The Genentech/Roche drug Avastin has been in the news a lot lately, mostly about cost/benefit analysis for its uses in oncology. It's nobody's idea of a cheap drug even for those indications where it shows results. But there's one therapeutic area where it's actually the bargain alternative.
That's AMD, wet age-related macular degeneration. Stopping the growth of those leaking blood vessels in the eye is the standard therapy for the condition, so a VEGF-targeted therapy is just the thing. Lucentis is the anti-VEGF antibody that's approved for that use; it showed very impressive results in the clinic, and seems to perform just as well in the real world.
But Lucentis is expensive. And while it's different from Avastin, it's really not that different. It is, in fact, an opthalmic-delivery-optimized version of the same general antibody, and was developed by the same folks at Genentech. Avastin itself isn't packaged in units small enough for AMD therapy, but if you have a practice with a number of patients, well. . .by the time you split it out, an Avastin injection is about $50, versus nearly $2000 for Lucentis. In fact, a great many physicians in the US (possibly a majority) use Avastin off-label in just that fashion. A UK study last fall shored up that practice with some data, and a number of other studies are underway.
One of these, conducted by the NIH, should be reporting soon. And that's putting Roche/Genentech in an odd position. They have not supplied drugs for the trial, for one thing. Last fall the New York Times reported that rebates are now being offered to opthamologists if they'll use Lucentis, which many have interpreted as a preemptive maneuver to deal with the likely NIH results.
This is a mess, no doubt about it. While Genentech did indeed spend the time, money, and effort to develop Lucentis as a separate therapy, there seems to have been an active effort to avoid finding out if Avastin wouldn't have been just as good. The market does provide perverse incentives like this sometimes - this is an instance where I think that the NIH is doing exactly what it should be doing by running the head-to-head trial.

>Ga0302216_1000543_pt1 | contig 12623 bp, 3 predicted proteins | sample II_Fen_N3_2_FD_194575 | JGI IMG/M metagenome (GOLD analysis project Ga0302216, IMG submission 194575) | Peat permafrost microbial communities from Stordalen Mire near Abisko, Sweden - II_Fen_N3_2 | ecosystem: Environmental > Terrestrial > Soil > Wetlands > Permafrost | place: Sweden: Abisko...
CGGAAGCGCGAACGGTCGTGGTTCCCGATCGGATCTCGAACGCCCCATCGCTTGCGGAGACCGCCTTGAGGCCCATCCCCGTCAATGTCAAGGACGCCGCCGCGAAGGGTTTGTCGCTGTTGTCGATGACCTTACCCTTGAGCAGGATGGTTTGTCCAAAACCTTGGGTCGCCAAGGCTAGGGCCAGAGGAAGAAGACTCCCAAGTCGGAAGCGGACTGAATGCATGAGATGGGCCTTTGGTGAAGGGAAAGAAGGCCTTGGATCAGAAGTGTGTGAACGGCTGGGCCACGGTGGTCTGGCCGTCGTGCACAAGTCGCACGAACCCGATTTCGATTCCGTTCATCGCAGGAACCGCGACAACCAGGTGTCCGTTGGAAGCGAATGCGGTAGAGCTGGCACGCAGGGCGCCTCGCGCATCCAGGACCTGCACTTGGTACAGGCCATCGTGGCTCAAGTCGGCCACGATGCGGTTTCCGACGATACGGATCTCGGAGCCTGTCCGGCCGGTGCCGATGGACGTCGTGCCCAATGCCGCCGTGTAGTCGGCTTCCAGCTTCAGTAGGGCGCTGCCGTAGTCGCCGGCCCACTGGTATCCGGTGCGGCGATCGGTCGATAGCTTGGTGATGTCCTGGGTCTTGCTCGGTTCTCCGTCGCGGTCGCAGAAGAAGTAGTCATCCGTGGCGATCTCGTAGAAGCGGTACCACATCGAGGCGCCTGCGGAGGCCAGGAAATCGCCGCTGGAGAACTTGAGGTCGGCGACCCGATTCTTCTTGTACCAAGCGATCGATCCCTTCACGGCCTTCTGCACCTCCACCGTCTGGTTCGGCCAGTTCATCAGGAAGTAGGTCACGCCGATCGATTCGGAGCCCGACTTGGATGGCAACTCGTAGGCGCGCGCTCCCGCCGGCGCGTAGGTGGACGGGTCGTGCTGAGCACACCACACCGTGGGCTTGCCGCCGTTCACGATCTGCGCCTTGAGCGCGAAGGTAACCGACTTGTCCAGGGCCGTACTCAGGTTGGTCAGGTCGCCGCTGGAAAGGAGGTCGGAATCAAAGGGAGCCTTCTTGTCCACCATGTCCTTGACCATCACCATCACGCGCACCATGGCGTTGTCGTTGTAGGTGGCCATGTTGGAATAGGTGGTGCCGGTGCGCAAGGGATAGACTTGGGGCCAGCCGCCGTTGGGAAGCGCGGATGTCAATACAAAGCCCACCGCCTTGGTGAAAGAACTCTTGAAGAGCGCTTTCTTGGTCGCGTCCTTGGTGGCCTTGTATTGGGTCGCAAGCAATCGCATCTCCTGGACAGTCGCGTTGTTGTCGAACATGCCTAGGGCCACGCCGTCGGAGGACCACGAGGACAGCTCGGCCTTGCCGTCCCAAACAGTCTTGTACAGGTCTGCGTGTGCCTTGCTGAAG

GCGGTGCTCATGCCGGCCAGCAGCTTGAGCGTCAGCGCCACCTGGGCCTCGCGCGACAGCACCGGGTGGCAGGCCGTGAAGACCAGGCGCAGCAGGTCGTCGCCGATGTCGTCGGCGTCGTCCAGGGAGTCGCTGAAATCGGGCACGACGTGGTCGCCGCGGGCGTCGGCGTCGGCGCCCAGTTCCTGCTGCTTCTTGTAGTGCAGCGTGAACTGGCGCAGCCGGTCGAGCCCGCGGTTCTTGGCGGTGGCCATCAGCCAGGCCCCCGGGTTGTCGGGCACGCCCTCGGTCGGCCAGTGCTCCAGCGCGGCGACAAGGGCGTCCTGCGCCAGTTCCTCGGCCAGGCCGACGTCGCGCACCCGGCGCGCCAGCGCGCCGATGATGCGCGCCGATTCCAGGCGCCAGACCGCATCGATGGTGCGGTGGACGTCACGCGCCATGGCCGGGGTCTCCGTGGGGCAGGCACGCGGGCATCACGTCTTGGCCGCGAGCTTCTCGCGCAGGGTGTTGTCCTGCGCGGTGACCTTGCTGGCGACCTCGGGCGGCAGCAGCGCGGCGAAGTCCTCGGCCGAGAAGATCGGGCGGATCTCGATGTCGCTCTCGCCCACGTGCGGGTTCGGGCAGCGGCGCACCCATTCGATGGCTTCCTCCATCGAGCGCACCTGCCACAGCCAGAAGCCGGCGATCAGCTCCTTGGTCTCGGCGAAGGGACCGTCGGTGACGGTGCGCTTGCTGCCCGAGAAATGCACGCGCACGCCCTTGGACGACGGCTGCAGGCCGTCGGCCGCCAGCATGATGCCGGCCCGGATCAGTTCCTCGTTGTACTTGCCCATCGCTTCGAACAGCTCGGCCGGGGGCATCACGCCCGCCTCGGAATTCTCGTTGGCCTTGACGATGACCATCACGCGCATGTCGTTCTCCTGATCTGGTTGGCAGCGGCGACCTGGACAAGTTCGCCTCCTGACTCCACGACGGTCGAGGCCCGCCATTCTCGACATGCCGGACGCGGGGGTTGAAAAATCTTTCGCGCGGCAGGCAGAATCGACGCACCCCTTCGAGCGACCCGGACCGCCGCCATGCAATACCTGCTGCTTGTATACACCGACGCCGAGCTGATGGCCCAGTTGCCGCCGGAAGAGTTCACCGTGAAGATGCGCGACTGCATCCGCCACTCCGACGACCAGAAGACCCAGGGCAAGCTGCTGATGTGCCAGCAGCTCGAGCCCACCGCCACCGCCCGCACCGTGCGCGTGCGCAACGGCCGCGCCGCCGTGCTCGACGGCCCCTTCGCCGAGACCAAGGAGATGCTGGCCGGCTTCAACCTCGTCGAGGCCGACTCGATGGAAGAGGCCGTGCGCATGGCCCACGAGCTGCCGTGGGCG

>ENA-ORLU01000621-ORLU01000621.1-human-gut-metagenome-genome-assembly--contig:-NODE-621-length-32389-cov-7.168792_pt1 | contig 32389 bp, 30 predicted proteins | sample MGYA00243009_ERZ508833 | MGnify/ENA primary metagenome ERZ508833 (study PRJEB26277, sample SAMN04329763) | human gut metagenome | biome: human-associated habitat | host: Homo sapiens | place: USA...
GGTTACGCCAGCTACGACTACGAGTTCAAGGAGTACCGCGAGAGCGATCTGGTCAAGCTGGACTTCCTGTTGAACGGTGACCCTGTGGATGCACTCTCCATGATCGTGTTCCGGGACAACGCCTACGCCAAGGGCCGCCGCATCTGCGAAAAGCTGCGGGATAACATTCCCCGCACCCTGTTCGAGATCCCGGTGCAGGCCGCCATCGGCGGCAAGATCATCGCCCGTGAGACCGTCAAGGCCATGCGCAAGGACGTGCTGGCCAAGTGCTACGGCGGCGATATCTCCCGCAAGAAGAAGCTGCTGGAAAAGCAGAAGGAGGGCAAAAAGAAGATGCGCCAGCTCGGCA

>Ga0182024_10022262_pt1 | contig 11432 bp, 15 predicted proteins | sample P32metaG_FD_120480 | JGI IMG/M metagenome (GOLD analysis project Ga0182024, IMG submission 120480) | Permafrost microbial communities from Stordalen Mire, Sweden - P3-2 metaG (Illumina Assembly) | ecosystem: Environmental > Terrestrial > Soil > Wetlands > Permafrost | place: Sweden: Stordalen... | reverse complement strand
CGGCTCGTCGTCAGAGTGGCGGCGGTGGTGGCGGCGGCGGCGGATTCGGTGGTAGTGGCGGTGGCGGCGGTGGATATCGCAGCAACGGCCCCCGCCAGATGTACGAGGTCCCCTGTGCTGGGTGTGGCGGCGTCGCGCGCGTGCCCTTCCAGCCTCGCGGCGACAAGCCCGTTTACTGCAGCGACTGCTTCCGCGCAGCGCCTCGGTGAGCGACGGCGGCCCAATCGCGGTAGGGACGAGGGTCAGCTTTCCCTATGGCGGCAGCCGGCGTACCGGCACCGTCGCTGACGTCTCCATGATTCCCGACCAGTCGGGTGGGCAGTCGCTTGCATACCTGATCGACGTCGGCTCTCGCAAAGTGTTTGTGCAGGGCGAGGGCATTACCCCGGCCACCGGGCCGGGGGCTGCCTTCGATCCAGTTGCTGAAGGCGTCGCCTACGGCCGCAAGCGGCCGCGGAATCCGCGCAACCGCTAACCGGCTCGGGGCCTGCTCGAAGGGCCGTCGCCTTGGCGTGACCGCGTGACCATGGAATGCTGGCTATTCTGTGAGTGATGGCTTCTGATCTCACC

But I don't think that Roche is going to like the results. And they could find themselves arguing, simultaneously, that Avastin should not be used for AMD, even though it's cheaper than the alternatives and may well be just as effective, while Avastin should be used for metastatic breast cancer, even though it's more expensive than the alternatives and may well not be effective at all. And while the company will surely argue that the numbers are not what they appear, and that there are other numbers that say differently, and that it's all quite complex, they're going to be unable to escape the downward slice of Occam's razor: that in every case, they're arguing for the exact position that maximizes their revenue.
This is what companies do, of course. We shouldn't expect any less. But that doesn't mean that the revenue-maximizing path is always the right one, either.